Back to the Shop Floor
Reconnecting With Your People
Chances are, you've seen an episode or two of the hit TV show "Undercover Boss," where senior executives of major companies disguise themselves as lower-level employees, and are put to work in different parts of their own organizations.
It's often an eye-opening and humbling experience of life outside the boardroom, as the undercover bosses hear the unvarnished truth about what their people really think of them and their company's leadership.
But the executives also learn valuable lessons about working conditions, team morale, and where processes could be improved.
So, should managers and leaders swap their suits and swivel chairs for hard hats and work boots more often? In this article, we look at the advantages and pitfalls of getting back to the "shop floor."
Unlike the TV show, we are not suggesting that you go back to the shop floor undercover or in disguise! What makes for good television viewing could lead to accusations of spying or deception in real life. This article is about being yourself and learning firsthand about the issues that your people and customers face, and what opportunities there are for improvement.
What Is the Shop Floor?
The shop floor can have a number of interpretations, depending on what type of organization you work for and your level within it. Traditionally, it means the factory or manufacturing area where assembly or production takes place. It is also used to describe storage or warehouse facilities.
For the purposes of this article, the shop floor can mean any lower rung of your business or organization. It can be any location where you can put yourself in your people's shoes. For example, it could be the passenger seat in a truck or delivery van, a meeting about a low-level project, or a retail outlet where you meet customers face-to-face.
Benefits of Getting Back to the Shop Floor
Stepping out of your comfort zone and discovering day-to-day life at a level of business that you've not tackled for some time can be refreshing. You may rediscover long-forgotten insights or revise long-held assumptions. It's a great way to reconnect with your business firsthand.
You'll likely get a better understanding of your team's key challenges. For example, you may not have known that they are struggling with ineffective processes and procedures, or that they are working with outdated equipment.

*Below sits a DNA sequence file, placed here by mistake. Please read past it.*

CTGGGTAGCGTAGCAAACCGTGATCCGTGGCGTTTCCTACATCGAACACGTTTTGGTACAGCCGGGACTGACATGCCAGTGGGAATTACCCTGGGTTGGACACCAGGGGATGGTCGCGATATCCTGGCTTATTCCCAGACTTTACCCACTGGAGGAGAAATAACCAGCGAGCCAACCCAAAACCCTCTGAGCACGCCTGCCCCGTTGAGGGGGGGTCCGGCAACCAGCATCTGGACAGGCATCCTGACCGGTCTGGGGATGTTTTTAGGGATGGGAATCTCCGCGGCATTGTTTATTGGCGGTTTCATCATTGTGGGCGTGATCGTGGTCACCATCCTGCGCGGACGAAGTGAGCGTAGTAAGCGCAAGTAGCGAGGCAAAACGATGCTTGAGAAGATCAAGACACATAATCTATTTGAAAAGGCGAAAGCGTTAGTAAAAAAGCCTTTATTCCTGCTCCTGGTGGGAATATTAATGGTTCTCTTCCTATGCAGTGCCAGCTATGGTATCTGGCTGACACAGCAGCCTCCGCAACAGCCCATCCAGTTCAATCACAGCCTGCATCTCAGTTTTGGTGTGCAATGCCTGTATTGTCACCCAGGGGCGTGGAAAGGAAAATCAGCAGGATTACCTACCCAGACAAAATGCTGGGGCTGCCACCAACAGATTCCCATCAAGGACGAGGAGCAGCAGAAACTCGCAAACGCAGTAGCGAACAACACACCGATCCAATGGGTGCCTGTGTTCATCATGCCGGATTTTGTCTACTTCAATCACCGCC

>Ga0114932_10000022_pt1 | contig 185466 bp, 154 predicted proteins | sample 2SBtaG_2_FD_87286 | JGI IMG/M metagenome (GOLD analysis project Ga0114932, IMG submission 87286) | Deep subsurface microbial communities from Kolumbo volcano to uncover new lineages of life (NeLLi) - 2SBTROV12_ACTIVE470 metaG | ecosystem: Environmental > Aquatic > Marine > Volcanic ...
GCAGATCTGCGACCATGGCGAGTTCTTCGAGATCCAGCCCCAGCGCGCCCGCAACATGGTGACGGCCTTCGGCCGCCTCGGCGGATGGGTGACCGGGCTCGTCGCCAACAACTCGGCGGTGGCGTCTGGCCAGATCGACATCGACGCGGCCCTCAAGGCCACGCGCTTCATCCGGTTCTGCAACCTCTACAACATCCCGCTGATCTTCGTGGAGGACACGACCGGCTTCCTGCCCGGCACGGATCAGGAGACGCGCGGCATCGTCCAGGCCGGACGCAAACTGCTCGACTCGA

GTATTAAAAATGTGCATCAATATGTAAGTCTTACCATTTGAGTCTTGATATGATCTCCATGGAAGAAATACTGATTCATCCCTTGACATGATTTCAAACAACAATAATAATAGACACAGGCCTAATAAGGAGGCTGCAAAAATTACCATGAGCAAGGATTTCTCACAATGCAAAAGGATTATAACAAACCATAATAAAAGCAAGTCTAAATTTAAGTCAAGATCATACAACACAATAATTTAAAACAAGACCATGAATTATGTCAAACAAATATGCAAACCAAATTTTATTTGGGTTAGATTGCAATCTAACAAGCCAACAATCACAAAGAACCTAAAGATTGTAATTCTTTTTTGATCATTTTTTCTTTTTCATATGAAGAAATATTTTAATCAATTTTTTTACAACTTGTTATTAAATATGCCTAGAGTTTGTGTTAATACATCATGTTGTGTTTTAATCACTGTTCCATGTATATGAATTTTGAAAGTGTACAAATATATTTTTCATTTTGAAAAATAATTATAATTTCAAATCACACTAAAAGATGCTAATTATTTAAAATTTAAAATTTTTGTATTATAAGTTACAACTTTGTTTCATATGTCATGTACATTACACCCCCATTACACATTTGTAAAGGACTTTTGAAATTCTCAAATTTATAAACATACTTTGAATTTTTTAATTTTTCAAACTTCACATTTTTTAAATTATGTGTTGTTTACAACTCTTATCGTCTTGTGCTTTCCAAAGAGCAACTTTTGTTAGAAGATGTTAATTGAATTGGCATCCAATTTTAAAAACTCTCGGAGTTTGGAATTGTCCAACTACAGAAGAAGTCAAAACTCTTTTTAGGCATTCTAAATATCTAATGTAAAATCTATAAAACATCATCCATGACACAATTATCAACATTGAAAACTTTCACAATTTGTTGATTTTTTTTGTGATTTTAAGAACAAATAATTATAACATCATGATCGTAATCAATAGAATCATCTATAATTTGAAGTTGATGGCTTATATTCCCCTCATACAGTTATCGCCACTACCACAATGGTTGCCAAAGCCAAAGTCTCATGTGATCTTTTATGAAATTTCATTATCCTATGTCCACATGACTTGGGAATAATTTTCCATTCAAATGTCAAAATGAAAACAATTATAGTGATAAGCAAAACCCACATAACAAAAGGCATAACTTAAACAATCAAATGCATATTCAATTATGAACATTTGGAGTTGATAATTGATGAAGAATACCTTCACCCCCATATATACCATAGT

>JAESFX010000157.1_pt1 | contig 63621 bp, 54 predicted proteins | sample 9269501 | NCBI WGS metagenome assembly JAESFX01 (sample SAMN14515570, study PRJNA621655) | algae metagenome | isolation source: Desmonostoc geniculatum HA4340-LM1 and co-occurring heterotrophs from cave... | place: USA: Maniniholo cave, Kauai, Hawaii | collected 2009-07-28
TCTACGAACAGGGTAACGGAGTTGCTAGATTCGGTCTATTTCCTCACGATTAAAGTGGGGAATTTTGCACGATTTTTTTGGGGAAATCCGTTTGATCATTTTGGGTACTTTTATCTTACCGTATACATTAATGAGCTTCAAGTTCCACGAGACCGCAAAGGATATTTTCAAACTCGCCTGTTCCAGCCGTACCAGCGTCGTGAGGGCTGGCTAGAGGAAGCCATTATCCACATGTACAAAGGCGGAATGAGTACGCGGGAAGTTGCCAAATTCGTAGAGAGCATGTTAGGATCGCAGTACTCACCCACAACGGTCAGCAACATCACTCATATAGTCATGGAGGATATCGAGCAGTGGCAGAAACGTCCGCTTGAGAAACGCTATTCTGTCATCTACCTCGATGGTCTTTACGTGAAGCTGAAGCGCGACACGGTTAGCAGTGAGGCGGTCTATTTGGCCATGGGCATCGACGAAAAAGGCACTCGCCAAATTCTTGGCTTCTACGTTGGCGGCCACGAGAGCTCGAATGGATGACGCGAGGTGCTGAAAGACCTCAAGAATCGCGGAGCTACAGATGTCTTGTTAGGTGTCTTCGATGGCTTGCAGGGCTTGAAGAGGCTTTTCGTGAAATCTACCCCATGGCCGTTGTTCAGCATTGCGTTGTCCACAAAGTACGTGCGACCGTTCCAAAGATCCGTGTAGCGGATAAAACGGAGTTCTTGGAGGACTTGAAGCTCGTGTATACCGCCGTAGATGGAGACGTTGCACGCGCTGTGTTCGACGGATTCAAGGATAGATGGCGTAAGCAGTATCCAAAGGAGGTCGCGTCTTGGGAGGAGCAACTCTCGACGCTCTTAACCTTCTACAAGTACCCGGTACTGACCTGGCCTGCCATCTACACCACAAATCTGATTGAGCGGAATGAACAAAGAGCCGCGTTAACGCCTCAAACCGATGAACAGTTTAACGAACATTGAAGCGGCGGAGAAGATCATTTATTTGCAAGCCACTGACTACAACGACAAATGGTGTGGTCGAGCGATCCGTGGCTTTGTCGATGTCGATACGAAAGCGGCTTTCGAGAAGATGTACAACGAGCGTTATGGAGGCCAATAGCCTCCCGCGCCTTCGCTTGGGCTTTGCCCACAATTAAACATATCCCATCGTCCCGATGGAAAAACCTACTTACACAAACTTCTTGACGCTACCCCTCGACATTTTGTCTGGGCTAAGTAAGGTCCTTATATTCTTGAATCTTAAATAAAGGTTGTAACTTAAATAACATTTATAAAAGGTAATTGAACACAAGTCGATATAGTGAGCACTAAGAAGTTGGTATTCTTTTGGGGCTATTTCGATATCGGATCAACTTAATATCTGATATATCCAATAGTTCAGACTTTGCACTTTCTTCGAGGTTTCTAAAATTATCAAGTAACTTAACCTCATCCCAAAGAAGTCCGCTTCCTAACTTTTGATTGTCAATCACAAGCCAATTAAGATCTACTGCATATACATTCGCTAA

On the shop floor, you can cut through layers of hierarchy and use your own eyes and ears to find out what's really happening outside your office doors – you won't be so dependent on potentially sanitized reports or data from other people.
Meeting your team members informally as they're working – or, even better, while you're working alongside them – can help to build trust and engagement between different layers of your organization. And you'll no longer be viewed as a remote, inaccessible figure who pays no attention to the people who work so hard for you.
Pitfalls of Getting Back to the Shop Floor
As we warned earlier, don't turn this initiative into an episode of "Undercover Boss" – you aren't on a spying mission!
Be open with your staff. Tell them when and where you will spend time with them, and tell them what you hope to learn or achieve. For example, if your intention is to experience firsthand how your warehouse staff cope with a seasonal surge in demand, then say so, and they can consider any issues that they may want to raise with you in person.
A high-level manager or executive suddenly popping up to "lend a hand" could be misconstrued, and may cause concern or fear on the shop floor rather than interest and expectation. For example, people may think that an unexpected visit means you're conducting a headcount as a prelude to cuts or job losses. If you don't explain what you're doing, it can lead to unfounded and damaging rumors.
When you're on the shop floor, don't undermine your team members or attempt to take over their roles. The idea is to work with them, not against them. You won't do much for morale or trust, or for people's opinion of you, if you "swan in," tell everyone how to do their jobs, and then leave again.
Don't make promises that you can't deliver. For example, don't raise people's hopes of installing brand new machinery if you know that you don't have the budget for one.
Finally, don't get so caught up with life on the shop floor that you neglect your own leadership or management duties.